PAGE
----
Ching Ming, Grave-Sweeping Day, observed on April 5.
The date is indicated on the Chinese calendar with the two characters: ching,
meaning pure or clean, and ming, meaning brightness. Combined together, Ching Ming means
clean and just. This date is also indicated on traditional Japanese calendars,
where their culture has a similar observance. In Korean culture, the observance
is known as Hansik.
The Ching Ming observance may have had its beginnings as the original
religion in China. Ancestor worship is the only native religion to
China. All others, including, Buddhism, Christianity, Judaism, and
Islam, were imported from outside of China. Confucianism and Taoism originated in China but are
philosophies rather than religions.
In the philosophy of Confucianism, a form of ancestor worship is incorporated
with the virtue of filial piety.
Ching Ming rituals not only include weeding of the area, cleaning of the headstone, and
replacing the wilted flowers with fresh ones, but also the lighting of incense
and burning of imitation paper money. The burning of the imitation money is for
the deceased to use in the afterlife. One year while visiting in China, one of my
uncles from Canada even purchased a paper facsimile of a pair of eyeglasses and
camera in Hong Kong to burn as part of the offerings; and an aunt in Hong Kong lit
a cigarette at the end of a twig to make as an offering.
In addition, food is laid out in front of the headstone as an offering to the
spirits of the deceased. The food may include a steamed whole chicken (including
the head, which is later twisted off), hard boiled eggs cut in half lengthwise with
shell attached, sliced barbecued pork (cha shiu), cut roast pork with crunchy skin
attached, and dim sum pastries. In addition, three sets of chopsticks and three
Chinese wine cups are arranged above the food and closest to the headstone.
The head of the household usually begins by bowing three times with the wine cup in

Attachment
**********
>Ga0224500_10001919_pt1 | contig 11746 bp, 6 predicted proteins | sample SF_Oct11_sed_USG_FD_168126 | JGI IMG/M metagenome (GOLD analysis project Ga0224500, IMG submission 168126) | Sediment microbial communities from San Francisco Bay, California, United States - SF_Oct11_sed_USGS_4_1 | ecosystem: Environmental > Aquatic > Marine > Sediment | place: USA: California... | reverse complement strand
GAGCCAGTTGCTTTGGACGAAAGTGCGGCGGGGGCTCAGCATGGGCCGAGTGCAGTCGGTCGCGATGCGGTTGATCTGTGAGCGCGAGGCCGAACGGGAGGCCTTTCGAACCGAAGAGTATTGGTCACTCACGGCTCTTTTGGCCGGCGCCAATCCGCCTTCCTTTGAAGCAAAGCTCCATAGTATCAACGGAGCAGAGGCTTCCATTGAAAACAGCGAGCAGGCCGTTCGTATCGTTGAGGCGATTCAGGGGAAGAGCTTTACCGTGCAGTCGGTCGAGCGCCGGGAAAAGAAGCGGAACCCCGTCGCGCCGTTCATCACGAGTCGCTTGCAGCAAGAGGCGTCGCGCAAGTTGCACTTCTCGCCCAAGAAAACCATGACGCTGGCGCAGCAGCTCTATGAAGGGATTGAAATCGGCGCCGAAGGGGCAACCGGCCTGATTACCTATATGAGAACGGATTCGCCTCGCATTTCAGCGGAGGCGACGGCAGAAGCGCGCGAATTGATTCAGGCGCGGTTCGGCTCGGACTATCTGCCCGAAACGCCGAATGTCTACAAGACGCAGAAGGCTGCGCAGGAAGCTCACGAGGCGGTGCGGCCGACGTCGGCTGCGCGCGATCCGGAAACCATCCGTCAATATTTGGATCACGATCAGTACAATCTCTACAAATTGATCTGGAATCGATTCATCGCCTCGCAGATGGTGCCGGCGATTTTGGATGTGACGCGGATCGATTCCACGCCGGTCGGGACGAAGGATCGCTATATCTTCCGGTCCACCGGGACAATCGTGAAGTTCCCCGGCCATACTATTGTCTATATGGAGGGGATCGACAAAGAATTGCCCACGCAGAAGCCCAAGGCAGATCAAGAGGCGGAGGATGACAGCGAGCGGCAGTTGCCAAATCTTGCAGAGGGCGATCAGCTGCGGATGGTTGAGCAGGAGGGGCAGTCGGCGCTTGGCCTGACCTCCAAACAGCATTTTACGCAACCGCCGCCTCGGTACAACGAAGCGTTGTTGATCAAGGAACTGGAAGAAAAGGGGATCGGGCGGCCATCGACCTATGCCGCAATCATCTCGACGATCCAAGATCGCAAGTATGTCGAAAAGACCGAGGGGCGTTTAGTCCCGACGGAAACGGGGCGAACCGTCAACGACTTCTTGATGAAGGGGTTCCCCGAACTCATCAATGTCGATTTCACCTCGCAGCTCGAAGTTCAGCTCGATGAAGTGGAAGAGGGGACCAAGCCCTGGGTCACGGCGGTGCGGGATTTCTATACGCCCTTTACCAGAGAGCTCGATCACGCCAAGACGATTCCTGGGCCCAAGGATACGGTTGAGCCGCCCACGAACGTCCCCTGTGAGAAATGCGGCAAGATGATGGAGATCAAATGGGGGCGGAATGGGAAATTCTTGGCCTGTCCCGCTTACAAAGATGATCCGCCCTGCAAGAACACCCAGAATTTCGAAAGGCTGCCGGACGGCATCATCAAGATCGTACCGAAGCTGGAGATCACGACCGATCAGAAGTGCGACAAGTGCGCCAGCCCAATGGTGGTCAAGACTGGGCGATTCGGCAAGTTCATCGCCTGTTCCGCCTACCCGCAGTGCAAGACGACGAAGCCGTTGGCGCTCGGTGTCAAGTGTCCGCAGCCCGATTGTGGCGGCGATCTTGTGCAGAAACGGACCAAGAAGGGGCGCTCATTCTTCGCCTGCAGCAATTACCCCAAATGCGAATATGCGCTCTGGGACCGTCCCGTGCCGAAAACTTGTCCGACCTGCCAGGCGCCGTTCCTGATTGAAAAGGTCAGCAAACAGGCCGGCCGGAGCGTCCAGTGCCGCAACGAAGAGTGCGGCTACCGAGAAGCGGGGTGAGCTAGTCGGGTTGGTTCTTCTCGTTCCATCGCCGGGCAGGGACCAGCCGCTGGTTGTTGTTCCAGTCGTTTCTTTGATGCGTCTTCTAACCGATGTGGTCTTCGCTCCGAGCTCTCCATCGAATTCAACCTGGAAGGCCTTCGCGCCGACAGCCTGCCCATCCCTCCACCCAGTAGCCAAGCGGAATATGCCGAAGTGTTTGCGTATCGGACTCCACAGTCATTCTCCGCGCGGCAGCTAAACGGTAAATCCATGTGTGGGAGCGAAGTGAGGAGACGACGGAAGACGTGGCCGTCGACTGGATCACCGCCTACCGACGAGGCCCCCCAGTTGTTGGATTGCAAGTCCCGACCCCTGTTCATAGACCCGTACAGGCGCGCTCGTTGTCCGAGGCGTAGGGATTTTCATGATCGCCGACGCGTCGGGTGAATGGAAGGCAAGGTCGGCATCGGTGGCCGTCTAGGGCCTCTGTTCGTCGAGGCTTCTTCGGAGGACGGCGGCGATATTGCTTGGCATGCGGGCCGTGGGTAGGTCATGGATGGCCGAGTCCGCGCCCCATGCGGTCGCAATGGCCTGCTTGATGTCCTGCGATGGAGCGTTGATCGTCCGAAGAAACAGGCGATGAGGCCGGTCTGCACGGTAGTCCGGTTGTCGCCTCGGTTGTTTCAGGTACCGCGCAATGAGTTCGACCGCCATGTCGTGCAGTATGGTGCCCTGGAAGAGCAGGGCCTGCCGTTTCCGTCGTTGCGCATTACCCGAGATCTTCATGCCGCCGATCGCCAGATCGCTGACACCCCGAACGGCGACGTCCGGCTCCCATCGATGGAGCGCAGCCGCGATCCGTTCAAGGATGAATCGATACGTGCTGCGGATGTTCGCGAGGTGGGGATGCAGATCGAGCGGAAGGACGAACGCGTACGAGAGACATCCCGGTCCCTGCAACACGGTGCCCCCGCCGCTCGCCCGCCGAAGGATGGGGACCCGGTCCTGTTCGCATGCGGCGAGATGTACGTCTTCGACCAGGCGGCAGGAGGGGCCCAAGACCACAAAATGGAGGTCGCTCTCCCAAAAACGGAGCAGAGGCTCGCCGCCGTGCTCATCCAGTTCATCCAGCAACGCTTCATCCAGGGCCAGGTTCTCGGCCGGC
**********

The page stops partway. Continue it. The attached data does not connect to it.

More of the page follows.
hand, then pouring the wine on the ground just in front of the headstone. This
procedure is usually repeated three times. Each member of the family comes in
front of the headstone and bows three times with the right fist held cupped in
the left hand. Some families will then eat the food together there at the
grave site, similar to having a picnic with their deceased relatives. It is said
to bring good luck to eat the food that was offered to the deceased.
In addition, some families will begin by setting off firecrackers to scare
off evil spirits and to alert the deceased relatives that they are there to pay
Today, the responsibility to hang san or walk
the mountain as visiting the cemetary is commonly known, still falls to the eldest son.
Today families may be more likely to prefer simplified offerings of only the incense, paper money and
Submitted by Don S. Gee.
In response to a question regarding gravesites, Don responded:
In the U.S., we just follow western custom for the burial plot and
headstone. The headstone may include bilingual information with the
Chinese text including not only the name, but also village, area, county,
province of birth.
Ive seen my relatives gravesites in China. The site is first chosen
for the best feng-shui. Then instead of a headstone, the stone is
usually placed at the foot and is usually a small tablet indicating name,
date of birth and death. Since most Chinese are usually buried near where they
were born and raised, I dont remember seeing that information on the
tablet, but I may be wrong. In front of the tablet is an area used to
place the incense, usually three holes or an actual brass incense urn.
There is a rectangular cove where the tablet sits, and the walls on
either side are shaped circular and decreasing in height as towards
the front. The floor area in front of the tablet and between the
walls are flat. All this is made with cement. The floor area is flat
so that the family can make the food offerings during Ching Ming (in
April) and Chung Yeung (in October), both during the full moon or a few
days to a couple of weeks earlier if it is more convenient for the
Submitted by Don S. Gee.
Historic Chinese American Cemetery in San Jose, CA